Procurement transformation is usually about incrementalism. For a function that’s fairly conservative — and stands to lose more by making individual mistakes than it stands to gain from individual successes — this is a reasonable approach. But sometimes step changes happen fast. And sometimes, it happens with suppliers to procurement organizations, too.
The rapid rise of Amazon Business has been one of these changes, whether that’s perceived as good or bad. But for SAP Ariba customers, another one on the same order of magnitude in the past 12 months has been the adoption of suppliers transacting with free accounts. Pardon the frankness, but Ariba used to get a lot of, well, stuff that you step on when walking the streets of Paris without looking down for a network-based business that charged suppliers for connectivity (included along with a bunch of other things, mind you).
We dished out some of this ourselves. And we’ve covered this topic extensively.
Many of the these past screams and criticisms from smaller suppliers (and analysts) were justified. Smaller suppliers, including those transacting infrequently but receiving higher dollar value POs and sending large invoices, were the ones that yelled the most (rightly so), especially in cases where they did not want to use the Ariba Network to connect to other buying organizations or as a tool to market themselves.
But SAP Ariba finally listened, introducing what it described as Light Enablement in 2016, a first step down the “free path” for suppliers. Light enablement would eventually give way to Light Accounts, which added additional features, and Ariba continues to build out capabilities each quarter.
Light Enablement was a rapid success in terms of adoption. As of March this year, at SAP Ariba LIVE, Alex Atzberger reported that 33,000 suppliers had transacted $18 billion in spend with light enablement, and that 15% of Light Enablement customers had upgraded to paid versions of the network. Fast-forward less than a year to November 2017, when SAP Ariba told Spend Matters that now 75,000 suppliers have adopted “free” accounts (now “Light Accounts”) and that freely transacting suppliers have now opened up $9 trillion in overall PO spend volume.
Even if we pair that number down massively on an invoice level (as most PO dollars will not result in actual invoices being raised against them in a short time horizon), it is still a sizeable number, one we’d conservatively estimate at somewhere in the neighborhood of a $50 billion invoice run rate, as of Q4, and accelerating at a triple-figure annualized growth rate. (The open PO dollar volume gives us some forward-looking indication invoice volume to come).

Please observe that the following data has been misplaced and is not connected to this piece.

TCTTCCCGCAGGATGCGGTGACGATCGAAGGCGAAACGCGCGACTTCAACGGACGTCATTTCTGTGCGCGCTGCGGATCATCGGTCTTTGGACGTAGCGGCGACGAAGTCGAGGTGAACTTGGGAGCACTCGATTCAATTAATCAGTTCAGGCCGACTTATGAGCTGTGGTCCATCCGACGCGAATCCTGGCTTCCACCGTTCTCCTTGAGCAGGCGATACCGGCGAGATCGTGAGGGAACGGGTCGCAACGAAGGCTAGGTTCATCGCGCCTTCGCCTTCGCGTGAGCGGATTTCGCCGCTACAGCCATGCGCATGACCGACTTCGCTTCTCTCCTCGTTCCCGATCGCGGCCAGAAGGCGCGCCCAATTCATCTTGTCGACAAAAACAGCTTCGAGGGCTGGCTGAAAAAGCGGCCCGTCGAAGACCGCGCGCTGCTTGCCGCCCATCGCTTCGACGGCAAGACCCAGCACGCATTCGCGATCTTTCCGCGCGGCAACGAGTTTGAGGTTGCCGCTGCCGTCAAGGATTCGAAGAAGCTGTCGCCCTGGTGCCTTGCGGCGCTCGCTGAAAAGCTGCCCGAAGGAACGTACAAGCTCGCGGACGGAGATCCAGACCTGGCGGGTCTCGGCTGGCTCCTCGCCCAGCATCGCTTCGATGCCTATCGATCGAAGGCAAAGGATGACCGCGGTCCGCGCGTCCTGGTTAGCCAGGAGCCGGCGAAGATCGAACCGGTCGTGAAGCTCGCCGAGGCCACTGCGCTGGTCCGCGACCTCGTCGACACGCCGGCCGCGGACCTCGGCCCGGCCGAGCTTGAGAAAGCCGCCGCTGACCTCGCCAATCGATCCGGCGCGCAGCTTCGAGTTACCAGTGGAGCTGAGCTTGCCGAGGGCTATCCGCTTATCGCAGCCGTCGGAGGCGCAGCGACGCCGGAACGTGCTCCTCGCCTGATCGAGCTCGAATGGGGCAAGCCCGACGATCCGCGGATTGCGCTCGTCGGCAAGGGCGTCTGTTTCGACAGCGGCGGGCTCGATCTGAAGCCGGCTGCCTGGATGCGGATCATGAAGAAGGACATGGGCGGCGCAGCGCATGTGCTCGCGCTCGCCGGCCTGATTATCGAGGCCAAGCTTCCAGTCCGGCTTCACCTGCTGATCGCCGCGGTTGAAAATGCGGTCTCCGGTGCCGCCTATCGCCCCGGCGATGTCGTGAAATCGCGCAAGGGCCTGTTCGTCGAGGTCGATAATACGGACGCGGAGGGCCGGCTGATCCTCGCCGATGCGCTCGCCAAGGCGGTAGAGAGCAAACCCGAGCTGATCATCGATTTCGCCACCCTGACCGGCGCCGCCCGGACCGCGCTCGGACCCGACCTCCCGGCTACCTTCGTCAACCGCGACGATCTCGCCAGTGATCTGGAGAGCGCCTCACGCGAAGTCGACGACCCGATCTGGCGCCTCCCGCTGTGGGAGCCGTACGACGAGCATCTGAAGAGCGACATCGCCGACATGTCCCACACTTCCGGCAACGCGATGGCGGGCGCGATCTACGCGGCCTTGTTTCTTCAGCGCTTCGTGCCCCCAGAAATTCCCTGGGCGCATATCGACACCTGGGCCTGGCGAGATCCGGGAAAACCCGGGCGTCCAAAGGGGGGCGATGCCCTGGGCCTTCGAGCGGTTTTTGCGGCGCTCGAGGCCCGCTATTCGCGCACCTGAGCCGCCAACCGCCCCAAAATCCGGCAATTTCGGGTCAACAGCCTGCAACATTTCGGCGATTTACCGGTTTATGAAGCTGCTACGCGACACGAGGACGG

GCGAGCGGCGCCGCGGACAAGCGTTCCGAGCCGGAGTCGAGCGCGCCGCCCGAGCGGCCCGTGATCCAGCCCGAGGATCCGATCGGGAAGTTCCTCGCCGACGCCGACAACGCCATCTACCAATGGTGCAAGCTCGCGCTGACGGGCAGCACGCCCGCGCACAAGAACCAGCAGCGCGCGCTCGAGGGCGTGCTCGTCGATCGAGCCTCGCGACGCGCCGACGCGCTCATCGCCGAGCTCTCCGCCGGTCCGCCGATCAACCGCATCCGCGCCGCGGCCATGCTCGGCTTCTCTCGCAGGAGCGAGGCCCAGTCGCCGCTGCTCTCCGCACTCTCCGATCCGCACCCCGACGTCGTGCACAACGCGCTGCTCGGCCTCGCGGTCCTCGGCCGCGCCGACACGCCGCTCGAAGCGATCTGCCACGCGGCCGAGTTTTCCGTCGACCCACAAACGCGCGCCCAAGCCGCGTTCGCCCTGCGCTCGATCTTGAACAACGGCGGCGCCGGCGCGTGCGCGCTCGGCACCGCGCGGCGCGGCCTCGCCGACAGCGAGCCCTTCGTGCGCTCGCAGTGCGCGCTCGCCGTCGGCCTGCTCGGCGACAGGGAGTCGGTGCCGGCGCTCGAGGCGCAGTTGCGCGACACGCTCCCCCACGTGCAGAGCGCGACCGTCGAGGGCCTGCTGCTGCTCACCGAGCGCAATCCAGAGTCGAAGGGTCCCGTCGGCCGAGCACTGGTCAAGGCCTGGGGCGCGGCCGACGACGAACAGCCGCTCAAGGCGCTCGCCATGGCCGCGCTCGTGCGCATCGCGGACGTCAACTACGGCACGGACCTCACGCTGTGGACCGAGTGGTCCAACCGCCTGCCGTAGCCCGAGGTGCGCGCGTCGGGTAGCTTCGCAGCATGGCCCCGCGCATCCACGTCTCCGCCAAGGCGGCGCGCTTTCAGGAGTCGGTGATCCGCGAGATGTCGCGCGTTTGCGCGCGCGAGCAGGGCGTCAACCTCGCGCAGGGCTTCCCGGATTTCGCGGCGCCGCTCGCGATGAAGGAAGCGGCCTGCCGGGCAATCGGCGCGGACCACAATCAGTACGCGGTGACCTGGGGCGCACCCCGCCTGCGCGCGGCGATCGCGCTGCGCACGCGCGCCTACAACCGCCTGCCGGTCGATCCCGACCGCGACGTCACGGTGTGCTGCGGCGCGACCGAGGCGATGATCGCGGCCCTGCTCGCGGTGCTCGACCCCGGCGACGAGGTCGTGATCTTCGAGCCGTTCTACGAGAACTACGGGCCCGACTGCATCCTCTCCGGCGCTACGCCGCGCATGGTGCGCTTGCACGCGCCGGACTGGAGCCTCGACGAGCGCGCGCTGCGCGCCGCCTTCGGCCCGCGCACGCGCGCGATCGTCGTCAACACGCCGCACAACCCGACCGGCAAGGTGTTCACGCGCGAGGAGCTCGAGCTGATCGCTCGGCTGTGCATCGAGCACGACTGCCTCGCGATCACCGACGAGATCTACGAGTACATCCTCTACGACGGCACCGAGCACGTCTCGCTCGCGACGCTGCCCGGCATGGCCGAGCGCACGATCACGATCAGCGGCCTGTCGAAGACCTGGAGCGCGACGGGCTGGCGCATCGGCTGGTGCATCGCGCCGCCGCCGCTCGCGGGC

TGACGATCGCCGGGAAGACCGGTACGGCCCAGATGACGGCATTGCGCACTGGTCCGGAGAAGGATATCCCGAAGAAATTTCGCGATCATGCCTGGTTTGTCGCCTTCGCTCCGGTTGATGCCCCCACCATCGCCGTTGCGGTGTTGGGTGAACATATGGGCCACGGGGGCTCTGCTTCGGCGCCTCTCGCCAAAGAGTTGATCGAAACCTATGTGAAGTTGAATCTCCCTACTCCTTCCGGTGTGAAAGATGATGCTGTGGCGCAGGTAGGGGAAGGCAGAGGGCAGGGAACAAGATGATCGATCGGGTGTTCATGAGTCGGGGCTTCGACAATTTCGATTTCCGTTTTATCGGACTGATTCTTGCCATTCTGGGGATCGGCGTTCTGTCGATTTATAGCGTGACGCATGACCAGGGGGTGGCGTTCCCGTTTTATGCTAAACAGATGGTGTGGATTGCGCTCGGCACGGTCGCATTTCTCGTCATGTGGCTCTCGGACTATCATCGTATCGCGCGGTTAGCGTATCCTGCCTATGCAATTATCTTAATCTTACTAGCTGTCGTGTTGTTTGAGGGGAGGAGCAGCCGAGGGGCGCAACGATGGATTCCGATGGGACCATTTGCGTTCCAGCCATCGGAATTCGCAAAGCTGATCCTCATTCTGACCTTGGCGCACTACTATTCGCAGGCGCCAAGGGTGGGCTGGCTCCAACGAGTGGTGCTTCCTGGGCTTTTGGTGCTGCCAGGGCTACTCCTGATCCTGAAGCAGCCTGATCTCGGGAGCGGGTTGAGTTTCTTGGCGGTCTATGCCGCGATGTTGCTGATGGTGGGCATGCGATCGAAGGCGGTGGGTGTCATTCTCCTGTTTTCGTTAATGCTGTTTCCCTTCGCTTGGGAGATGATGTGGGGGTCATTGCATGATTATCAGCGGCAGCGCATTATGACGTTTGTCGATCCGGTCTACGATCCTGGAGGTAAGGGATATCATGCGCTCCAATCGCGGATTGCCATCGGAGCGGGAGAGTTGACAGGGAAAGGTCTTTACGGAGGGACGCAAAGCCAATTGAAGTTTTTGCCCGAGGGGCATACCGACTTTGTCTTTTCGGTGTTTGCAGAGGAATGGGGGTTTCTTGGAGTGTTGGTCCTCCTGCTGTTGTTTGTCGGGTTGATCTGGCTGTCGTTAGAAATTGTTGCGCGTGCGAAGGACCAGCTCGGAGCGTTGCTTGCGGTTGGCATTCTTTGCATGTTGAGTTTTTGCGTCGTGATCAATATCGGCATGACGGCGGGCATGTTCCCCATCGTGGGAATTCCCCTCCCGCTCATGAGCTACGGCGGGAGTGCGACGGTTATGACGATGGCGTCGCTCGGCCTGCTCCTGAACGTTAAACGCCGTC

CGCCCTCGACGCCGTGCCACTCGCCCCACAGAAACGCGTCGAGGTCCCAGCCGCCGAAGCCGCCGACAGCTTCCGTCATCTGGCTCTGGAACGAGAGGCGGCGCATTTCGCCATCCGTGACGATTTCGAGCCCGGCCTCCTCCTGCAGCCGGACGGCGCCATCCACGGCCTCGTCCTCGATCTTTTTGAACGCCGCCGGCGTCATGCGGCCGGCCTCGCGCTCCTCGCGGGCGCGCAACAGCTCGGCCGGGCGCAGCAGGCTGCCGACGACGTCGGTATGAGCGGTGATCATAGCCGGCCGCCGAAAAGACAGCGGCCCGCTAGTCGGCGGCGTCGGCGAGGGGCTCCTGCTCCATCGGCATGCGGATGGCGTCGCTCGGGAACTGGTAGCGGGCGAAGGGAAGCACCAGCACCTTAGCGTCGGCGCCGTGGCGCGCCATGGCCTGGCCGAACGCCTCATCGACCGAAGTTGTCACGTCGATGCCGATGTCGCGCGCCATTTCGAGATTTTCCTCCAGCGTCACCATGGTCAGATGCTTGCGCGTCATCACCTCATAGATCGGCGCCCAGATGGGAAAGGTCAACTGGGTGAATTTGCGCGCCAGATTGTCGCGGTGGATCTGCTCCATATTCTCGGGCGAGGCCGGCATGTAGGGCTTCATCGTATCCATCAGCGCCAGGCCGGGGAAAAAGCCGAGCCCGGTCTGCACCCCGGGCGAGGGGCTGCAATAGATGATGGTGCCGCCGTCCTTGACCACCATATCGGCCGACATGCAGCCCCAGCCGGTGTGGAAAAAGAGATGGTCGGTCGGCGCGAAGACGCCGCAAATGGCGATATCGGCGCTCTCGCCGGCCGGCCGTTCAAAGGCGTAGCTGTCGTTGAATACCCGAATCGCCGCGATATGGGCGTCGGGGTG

To put that in perspective, Coupa reported in its latest investor presentation (November 2017) that it processed $267 billion in spend in the trailing 12 months. SAP Ariba’s own overall trailing network numbers are roughly $1.75 trillion range, based on its latest reports.
We caution that one should take all of these reported numbers with a grain of salt, as there are no apples-to-apples comparative definitions of what constitutes commerce or network volume between providers. And EDI-based networks trump all these numbers by an order of magnitude still (although SAP Ariba is already in the early stages of going after this market with a new cXML, network-based approach targeting the high tech and CPG supply chains initially, which it introduced earlier this year).
Moreover, some providers have, well, exaggerated volume in the past.
But in looking at the evolution of the Ariba Network, one thing is abundantly clear: tens of thousands of SAP Ariba suppliers are voting individually whether or not they want to pay fees for value-added services as paid members (or not). And they’re doing so in increasing numbers.
In addition, note that while the user count roughly doubled over the last six months, the spend volume has gone up roughly 500 times. Obviously there has been some pent up demand to transact some large spend POs (including direct spend and mega CapEx spend) that were historically kept off of the old supplier network pricing plan that can now come over, even if those POs need to be “fat fingered” into the system.
But back to what matters. Two years ago, suppliers had no vote on fees or no fees. Now they do.
That’s no excuse for the past when suppliers had no choice on the Ariba Network, but it’s massive progress.
The future of the SAP Ariba Network and the connectivity models of its competitors — including how comparing different networks and platform offerings requires peeling multiple layers of the connectivity and enablement onion — is a topic that we’ll continue to explore as 2018 draws to a close.
But for now, we’ll raise our first glass of eggnog of the year (the vegan kind for Jason) to Atzberger and the SAP Ariba team for not only doing the right thing by introducing a free network option but for doing so in a meaningful and sustainable way.
With the growth and numbers to back it up.